Shortage of Sunday morning women launches SheSource

The White House Project has released its study of the Sunday morning politics shows, and it's not looking so good for the women. Salon's got the rundown of what's happening:

The good news? The number of women spewing hot air at you while you try to eat your toast and read the Times on Sunday mornings is up from four years ago. The bad news? These improved numbers still leave only 14 percent of the total number of weekend chatterboxes with two x chromosomes.


"The absence of women on the Sunday shows matters -- a lot," this week's study asserts. "It perpetuates the invisibility of female leaders, it limits the scope of our national political debates and it leaves women underrepresented and undervalued as citizens of our democracy. In addition, the absence of female leaders on these shows gives the public the impression that women lack the credibility, expertise and authority to address our nation's most significant problems."


Anyway, while men made 186 return appearances, only 18 women were invited back, for a total of 37 repeats. You can practically fill in the identities of those 18 women off the top of your head: Rice, Bumiller, Boxer, Feinstein, Albright, Pelosi, Matalin, Dowd, Ifill. The usual suspects. (For the record, the winner of the most repeat appearances by any guest went to Joe Biden, with 18 spots in eight months. Congratulations, Joe!)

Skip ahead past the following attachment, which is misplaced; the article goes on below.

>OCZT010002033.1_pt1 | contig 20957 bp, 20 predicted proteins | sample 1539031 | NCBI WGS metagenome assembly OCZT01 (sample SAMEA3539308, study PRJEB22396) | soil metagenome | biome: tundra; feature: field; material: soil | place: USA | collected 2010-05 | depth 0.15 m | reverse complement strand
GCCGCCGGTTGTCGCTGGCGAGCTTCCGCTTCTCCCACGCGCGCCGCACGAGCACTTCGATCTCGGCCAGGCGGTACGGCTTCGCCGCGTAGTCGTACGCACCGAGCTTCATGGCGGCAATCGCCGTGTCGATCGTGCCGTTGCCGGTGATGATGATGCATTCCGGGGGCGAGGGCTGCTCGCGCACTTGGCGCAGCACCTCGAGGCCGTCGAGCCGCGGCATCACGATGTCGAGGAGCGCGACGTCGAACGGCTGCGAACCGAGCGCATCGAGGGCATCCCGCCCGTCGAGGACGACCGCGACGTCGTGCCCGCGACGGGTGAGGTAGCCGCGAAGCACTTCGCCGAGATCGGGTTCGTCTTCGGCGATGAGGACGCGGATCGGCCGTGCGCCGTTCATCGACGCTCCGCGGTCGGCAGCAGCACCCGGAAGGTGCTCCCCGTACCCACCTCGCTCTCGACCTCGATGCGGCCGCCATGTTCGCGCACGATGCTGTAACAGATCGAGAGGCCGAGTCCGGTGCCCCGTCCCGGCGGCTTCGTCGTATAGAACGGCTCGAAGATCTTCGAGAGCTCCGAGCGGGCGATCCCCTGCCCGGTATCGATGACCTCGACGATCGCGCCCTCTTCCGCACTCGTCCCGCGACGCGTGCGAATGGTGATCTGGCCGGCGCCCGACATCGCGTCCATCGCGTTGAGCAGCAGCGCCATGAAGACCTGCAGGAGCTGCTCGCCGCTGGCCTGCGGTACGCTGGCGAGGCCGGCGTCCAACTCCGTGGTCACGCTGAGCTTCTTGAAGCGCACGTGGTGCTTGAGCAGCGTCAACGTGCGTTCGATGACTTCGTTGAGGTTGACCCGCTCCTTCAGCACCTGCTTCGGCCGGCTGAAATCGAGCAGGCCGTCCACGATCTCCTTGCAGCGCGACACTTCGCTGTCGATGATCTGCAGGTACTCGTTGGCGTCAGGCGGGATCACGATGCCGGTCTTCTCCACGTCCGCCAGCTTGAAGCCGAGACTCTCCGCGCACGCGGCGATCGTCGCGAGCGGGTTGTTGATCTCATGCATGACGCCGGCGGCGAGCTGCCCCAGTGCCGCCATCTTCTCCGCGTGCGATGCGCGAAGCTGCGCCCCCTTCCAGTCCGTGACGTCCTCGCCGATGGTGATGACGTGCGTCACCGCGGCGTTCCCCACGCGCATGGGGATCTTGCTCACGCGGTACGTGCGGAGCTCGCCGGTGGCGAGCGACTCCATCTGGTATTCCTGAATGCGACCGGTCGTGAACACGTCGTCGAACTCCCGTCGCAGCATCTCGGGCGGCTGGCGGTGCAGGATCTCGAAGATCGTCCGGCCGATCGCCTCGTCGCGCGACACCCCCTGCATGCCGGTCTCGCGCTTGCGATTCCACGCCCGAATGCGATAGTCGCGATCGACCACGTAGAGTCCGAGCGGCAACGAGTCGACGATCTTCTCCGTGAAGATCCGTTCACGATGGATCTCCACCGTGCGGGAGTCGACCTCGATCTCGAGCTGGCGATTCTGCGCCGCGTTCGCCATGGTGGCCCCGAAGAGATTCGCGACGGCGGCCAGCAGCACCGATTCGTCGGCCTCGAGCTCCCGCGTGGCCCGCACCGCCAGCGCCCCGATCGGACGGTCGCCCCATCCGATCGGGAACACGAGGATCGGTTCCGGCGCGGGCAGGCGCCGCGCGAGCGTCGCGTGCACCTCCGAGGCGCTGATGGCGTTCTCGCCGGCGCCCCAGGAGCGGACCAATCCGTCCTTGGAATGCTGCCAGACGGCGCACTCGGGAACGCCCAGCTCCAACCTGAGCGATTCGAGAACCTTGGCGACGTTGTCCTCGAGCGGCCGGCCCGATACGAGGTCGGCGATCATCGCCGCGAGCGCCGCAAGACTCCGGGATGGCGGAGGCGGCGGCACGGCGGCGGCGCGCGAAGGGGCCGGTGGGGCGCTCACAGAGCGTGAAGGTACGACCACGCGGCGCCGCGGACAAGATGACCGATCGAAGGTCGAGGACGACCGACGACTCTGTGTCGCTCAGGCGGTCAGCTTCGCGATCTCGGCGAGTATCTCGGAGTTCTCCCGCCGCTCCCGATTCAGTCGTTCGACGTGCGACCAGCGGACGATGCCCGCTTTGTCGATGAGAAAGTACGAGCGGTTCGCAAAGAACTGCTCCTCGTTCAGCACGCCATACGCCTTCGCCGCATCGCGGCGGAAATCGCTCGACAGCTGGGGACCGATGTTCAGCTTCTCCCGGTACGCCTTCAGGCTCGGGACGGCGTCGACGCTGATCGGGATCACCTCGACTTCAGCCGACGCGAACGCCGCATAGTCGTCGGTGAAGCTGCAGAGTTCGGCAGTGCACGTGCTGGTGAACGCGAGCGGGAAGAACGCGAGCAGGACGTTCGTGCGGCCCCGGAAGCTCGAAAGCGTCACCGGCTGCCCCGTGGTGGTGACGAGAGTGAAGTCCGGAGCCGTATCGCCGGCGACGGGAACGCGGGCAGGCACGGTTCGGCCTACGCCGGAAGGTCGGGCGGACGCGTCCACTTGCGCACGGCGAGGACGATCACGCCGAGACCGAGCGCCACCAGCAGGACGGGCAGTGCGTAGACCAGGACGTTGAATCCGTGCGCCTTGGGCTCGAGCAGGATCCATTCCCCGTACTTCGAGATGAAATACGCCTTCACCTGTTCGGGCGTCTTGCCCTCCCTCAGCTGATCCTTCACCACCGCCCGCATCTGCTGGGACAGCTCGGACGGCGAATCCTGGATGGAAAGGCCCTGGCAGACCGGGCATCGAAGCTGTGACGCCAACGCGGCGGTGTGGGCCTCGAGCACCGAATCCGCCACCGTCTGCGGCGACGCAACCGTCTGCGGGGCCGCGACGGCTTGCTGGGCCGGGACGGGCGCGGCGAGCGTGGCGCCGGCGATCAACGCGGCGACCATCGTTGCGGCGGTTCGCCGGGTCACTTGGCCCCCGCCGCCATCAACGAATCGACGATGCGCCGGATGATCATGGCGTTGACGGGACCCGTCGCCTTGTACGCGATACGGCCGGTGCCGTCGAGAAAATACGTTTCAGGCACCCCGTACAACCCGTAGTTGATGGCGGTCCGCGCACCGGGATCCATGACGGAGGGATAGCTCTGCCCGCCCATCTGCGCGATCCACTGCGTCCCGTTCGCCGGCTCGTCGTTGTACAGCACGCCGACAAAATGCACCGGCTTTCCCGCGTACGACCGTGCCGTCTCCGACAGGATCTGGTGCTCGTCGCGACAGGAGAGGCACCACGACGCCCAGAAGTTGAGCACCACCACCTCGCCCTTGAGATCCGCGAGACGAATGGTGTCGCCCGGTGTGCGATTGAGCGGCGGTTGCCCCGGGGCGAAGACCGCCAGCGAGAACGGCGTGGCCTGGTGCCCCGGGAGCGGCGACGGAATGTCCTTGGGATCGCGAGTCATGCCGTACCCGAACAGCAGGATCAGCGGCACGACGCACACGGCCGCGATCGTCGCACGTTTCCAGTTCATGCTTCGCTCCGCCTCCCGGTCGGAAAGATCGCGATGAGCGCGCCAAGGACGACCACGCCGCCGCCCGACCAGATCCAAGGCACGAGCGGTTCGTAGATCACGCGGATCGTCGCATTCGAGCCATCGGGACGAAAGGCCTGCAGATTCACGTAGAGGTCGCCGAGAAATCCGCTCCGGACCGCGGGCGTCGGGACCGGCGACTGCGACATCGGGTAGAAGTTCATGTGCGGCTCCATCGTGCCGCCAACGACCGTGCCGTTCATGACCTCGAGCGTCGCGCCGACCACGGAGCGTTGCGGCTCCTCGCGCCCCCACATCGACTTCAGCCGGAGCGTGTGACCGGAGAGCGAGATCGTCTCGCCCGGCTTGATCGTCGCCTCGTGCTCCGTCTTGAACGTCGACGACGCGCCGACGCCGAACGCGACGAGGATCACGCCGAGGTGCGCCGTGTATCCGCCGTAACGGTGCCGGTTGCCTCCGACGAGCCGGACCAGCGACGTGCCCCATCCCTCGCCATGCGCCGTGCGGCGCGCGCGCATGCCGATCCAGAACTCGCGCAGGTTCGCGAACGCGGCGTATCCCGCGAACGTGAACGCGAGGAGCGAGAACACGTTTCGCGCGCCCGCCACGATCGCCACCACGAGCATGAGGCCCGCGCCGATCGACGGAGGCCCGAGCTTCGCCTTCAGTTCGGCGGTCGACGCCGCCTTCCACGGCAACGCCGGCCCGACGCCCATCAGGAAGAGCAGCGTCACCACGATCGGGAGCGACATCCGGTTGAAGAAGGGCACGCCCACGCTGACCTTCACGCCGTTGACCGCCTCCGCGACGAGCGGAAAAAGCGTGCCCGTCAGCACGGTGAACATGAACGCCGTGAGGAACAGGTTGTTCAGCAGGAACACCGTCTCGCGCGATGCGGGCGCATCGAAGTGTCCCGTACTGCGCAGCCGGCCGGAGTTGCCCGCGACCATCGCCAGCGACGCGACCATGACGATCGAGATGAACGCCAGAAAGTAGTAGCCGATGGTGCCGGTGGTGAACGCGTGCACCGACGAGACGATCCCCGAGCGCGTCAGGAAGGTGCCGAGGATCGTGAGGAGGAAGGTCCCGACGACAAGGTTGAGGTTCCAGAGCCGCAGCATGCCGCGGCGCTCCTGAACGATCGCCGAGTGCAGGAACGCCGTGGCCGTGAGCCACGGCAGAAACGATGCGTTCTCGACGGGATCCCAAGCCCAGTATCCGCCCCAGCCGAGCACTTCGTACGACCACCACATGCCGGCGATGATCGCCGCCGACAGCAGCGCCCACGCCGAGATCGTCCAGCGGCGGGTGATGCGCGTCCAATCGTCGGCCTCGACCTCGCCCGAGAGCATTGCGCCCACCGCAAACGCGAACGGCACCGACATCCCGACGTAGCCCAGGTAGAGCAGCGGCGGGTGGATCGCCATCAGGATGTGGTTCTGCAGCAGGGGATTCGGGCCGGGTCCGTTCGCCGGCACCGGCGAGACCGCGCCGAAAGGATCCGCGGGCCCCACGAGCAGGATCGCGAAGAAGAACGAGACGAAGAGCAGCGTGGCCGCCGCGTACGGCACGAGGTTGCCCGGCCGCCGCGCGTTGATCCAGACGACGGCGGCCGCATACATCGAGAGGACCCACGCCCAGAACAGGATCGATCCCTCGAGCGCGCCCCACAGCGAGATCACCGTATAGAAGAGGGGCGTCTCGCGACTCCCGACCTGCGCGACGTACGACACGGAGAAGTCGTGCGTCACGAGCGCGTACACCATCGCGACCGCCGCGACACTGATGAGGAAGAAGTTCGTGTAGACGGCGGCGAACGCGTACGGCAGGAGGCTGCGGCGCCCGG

And, lest you get too cheerful about all these recognizable names, note that women were consistently featured in the less-watched later segments of each program. In the early (i.e. serious and manly) segments, their appearances rose by only a single percentage point, from 12 percent to 13 percent.

If you're a TV producer fretting, or looking to complain that you just don't know where to find smart women to come talk on your show, fret and complain no more: SheSource has been launched to shrink the gender gap in the media.

From the site's creators: "We created SheSource to help level the playing field so half the population - women - can have their voices including in the national discussion," said Chris Grumm, President & CEO of the Women's Funding Network, which specializes in programs for women and girls. "We forget sometimes what a powerful impact the media has on our lives. There may be a young woman out there who decides she wants to become a general someday because she sees Lt. General Claudia Kennedy on CNN and decides that she can do it. That's the impact we hope to make with SheSource."

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